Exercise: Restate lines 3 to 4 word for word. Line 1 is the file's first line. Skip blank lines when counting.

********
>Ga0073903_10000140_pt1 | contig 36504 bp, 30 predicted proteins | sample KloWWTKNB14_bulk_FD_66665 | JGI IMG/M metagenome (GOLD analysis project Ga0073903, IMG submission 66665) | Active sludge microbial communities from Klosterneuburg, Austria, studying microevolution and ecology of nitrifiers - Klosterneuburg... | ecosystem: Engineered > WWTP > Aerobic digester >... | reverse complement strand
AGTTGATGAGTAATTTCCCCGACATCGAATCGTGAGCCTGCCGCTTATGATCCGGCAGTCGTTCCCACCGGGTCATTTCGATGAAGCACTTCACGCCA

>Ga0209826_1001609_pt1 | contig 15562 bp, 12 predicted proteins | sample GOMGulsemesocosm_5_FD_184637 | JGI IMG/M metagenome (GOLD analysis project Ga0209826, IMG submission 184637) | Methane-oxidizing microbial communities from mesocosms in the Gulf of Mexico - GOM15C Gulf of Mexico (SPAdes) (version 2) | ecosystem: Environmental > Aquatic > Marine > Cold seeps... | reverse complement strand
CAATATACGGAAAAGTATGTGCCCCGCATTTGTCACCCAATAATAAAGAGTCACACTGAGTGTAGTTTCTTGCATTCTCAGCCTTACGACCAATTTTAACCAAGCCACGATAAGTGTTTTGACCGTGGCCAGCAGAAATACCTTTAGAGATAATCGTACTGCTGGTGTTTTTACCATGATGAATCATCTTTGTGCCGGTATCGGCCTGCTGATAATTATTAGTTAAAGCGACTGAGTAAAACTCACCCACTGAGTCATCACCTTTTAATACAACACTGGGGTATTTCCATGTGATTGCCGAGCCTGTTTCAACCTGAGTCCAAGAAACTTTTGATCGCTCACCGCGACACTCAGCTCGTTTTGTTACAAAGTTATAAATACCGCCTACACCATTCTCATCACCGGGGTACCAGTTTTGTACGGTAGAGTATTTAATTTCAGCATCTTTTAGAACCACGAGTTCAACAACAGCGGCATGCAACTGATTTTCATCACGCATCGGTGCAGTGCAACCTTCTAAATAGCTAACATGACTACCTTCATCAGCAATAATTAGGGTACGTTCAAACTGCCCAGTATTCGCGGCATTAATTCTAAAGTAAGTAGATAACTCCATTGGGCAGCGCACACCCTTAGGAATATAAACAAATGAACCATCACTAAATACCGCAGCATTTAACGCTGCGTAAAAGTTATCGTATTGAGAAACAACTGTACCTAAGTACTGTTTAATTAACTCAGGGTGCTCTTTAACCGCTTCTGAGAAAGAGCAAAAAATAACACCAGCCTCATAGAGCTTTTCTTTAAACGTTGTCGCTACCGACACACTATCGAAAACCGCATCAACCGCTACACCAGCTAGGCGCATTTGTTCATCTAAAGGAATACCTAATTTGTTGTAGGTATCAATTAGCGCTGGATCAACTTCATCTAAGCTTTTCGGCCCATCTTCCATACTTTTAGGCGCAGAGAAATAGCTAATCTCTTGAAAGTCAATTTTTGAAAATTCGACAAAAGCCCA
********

>Ga0209826_1001609_pt1 | contig 15562 bp, 12 predicted proteins | sample GOMGulsemesocosm_5_FD_184637 | JGI IMG/M metagenome (GOLD analysis project Ga0209826, IMG submission 184637) | Methane-oxidizing microbial communities from mesocosms in the Gulf of Mexico - GOM15C Gulf of Mexico (SPAdes) (version 2) | ecosystem: Environmental > Aquatic > Marine > Cold seeps... | reverse complement strand
CAATATACGGAAAAGTATGTGCCCCGCATTTGTCACCCAATAATAAAGAGTCACACTGAGTGTAGTTTCTTGCATTCTCAGCCTTACGACCAATTTTAACCAAGCCACGATAAGTGTTTTGACCGTGGCCAGCAGAAATACCTTTAGAGATAATCGTACTGCTGGTGTTTTTACCATGATGAATCATCTTTGTGCCGGTATCGGCCTGCTGATAATTATTAGTTAAAGCGACTGAGTAAAACTCACCCACTGAGTCATCACCTTTTAATACAACACTGGGGTATTTCCATGTGATTGCCGAGCCTGTTTCAACCTGAGTCCAAGAAACTTTTGATCGCTCACCGCGACACTCAGCTCGTTTTGTTACAAAGTTATAAATACCGCCTACACCATTCTCATCACCGGGGTACCAGTTTTGTACGGTAGAGTATTTAATTTCAGCATCTTTTAGAACCACGAGTTCAACAACAGCGGCATGCAACTGATTTTCATCACGCATCGGTGCAGTGCAACCTTCTAAATAGCTAACATGACTACCTTCATCAGCAATAATTAGGGTACGTTCAAACTGCCCAGTATTCGCGGCATTAATTCTAAAGTAAGTAGATAACTCCATTGGGCAGCGCACACCCTTAGGAATATAAACAAATGAACCATCACTAAATACCGCAGCATTTAACGCTGCGTAAAAGTTATCGTATTGAGAAACAACTGTACCTAAGTACTGTTTAATTAACTCAGGGTGCTCTTTAACCGCTTCTGAGAAAGAGCAAAAAATAACACCAGCCTCATAGAGCTTTTCTTTAAACGTTGTCGCTACCGACACACTATCGAAAACCGCATCAACCGCTACACCAGCTAGGCGCATTTGTTCATCTAAAGGAATACCTAATTTGTTGTAGGTATCAATTAGCGCTGGATCAACTTCATCTAAGCTTTTCGGCCCATCTTCCATACTTTTAGGCGCAGAGAAATAGCTAATCTCTTGAAAGTCAATTTTTGAAAATTCGACAAAAGCCCA